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  • on 15.04.2014
  • at 04:00 PM
  • by Kevin Hind

There is more to Lesotho than blankets, mountains and horse rides 0

The Forgotten Kingdom,” the new feature film by American director Andrew Mudge, depicts the story of a rebellious young man called Atang, toiling in inner city Johannesburg. When Atang’s father, living elsewhere in a Joburg township, passes away, he must voyage back to his homeland of Lesotho to honour his father’s wish to be buried in the “forgotten” country of his birth.

While at home Atang sparks an intimate connection with an old friend, Dineo. He then embarks on a challenging journey of self-discovery, guided by a mysterious young shepherd, as he readjusts to the now foreign landscape of the Mountain Kingdom and her people.

Known for having one of the highest prevalence of HIV in the world, the Kingdom of Lesotho has been host to many HIV-centered film projects shot among the nation’s scenic valleys and modest thatched houses. It is almost typical to associate Lesotho with HIV. “The Forgotten Kingdom” once again weaves the pandemic into its overall storyline, though it succeeds at being one of the most visually spectacular films ever shot in the country. By virtue of its particularly wide reach, having been screened across the Unites States, it has become one of the most powerful representations of our country. Still, as usually is the case when one represents another culture, the film is not immune to critique.

The film made its premiere in Lesotho on March 1st to a VIP audience, which included Lesotho’s monarchy (King Letsie III and Queen ‘Mamohato Seeiso) in its ranks. The film had been on peoples’ lips since it was shot in 2011. The hype had only intensified after its international debut in 2013 and it’s series of award nominations. I went to the Lesotho premiere fortified with awareness that “no one can tell your story better than you can yourself.”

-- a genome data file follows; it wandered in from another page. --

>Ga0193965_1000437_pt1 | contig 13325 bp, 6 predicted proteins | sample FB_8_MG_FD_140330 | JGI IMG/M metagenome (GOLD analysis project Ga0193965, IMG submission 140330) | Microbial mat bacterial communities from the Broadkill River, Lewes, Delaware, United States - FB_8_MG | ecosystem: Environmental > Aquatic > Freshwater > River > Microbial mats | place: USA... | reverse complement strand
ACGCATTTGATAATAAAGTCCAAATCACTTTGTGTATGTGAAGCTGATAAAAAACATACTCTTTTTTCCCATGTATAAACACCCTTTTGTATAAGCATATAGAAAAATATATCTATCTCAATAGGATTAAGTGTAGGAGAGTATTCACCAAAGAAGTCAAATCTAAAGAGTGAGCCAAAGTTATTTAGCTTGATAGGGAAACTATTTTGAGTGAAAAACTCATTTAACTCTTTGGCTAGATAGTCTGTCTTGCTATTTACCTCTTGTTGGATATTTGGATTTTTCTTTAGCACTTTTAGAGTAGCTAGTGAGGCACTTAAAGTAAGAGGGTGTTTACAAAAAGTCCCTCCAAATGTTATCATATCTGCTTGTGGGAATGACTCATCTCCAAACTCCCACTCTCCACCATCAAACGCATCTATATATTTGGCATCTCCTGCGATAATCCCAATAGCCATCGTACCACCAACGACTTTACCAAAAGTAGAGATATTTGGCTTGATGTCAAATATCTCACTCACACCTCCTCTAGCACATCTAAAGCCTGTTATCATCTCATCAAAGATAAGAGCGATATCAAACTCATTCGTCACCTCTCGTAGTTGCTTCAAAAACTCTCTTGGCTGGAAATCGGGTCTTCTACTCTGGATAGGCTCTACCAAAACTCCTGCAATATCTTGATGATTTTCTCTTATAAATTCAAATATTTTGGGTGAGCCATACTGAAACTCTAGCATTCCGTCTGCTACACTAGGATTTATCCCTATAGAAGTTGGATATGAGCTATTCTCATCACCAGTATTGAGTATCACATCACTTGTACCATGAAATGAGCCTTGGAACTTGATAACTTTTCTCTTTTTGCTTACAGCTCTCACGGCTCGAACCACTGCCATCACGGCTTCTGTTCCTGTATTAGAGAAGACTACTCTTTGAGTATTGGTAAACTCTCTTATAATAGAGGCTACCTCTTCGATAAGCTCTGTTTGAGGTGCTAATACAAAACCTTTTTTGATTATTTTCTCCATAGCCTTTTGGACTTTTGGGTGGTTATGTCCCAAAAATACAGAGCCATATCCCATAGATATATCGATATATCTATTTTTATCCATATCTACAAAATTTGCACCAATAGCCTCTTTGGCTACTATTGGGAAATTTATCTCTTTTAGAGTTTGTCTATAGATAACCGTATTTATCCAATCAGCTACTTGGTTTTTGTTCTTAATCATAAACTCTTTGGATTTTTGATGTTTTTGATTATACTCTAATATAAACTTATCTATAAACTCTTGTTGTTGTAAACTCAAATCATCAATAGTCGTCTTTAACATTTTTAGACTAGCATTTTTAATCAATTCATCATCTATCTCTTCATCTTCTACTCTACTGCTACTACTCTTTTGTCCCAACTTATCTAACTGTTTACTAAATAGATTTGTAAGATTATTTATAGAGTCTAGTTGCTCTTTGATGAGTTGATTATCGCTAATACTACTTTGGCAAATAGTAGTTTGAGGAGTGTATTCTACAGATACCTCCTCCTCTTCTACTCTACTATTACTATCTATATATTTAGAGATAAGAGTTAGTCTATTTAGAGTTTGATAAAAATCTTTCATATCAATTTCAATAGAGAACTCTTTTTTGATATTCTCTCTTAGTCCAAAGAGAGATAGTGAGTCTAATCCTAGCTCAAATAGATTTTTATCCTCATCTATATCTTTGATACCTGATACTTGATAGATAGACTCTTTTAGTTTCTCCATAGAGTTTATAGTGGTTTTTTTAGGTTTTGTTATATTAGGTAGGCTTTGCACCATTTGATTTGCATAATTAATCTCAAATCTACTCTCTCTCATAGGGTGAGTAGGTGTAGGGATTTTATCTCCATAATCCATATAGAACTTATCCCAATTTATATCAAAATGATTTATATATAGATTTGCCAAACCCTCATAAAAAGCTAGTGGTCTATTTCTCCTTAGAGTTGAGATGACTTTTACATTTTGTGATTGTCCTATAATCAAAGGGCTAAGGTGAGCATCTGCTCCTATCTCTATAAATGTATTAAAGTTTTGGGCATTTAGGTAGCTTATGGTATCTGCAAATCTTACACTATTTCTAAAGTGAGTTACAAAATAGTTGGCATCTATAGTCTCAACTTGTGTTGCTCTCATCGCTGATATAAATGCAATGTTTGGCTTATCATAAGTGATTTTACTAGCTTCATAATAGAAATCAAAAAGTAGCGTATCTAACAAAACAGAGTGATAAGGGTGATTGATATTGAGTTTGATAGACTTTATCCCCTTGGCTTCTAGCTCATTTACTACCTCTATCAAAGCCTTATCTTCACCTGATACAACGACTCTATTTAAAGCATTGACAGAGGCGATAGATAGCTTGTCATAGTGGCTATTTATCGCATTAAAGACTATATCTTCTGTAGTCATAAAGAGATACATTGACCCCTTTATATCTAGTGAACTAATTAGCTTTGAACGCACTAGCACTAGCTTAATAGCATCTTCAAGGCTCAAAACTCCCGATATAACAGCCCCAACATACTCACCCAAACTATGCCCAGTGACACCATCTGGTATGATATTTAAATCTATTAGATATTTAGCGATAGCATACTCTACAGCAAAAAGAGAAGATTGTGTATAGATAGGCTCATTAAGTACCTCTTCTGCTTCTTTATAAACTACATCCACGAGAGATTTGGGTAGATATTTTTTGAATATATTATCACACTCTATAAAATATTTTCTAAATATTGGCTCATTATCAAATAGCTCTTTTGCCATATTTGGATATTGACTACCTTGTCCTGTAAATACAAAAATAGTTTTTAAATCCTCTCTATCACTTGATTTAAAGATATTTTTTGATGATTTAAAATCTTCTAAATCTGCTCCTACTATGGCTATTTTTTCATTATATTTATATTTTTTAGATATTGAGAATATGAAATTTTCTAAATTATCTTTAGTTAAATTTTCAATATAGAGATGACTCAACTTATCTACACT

Before the first frame, several things had been floating in my mind. Firstly the writer/director Andrew Mudge likely had somewhat of a romantic experience with Lesotho, one different from Basotho. Secondly, leading roles are occupied by South African actors while locally-based talent serves as support. Thirdly, the movie debuted in America (winning awards for the Best Narrative Feature and Best Cinematography at the Woodstock Film Festival) before it came to Lesotho where it was shot. I was a skeptic who wanted answers, so I went into the theatre beaming with curiosity about how my country would be depicted.

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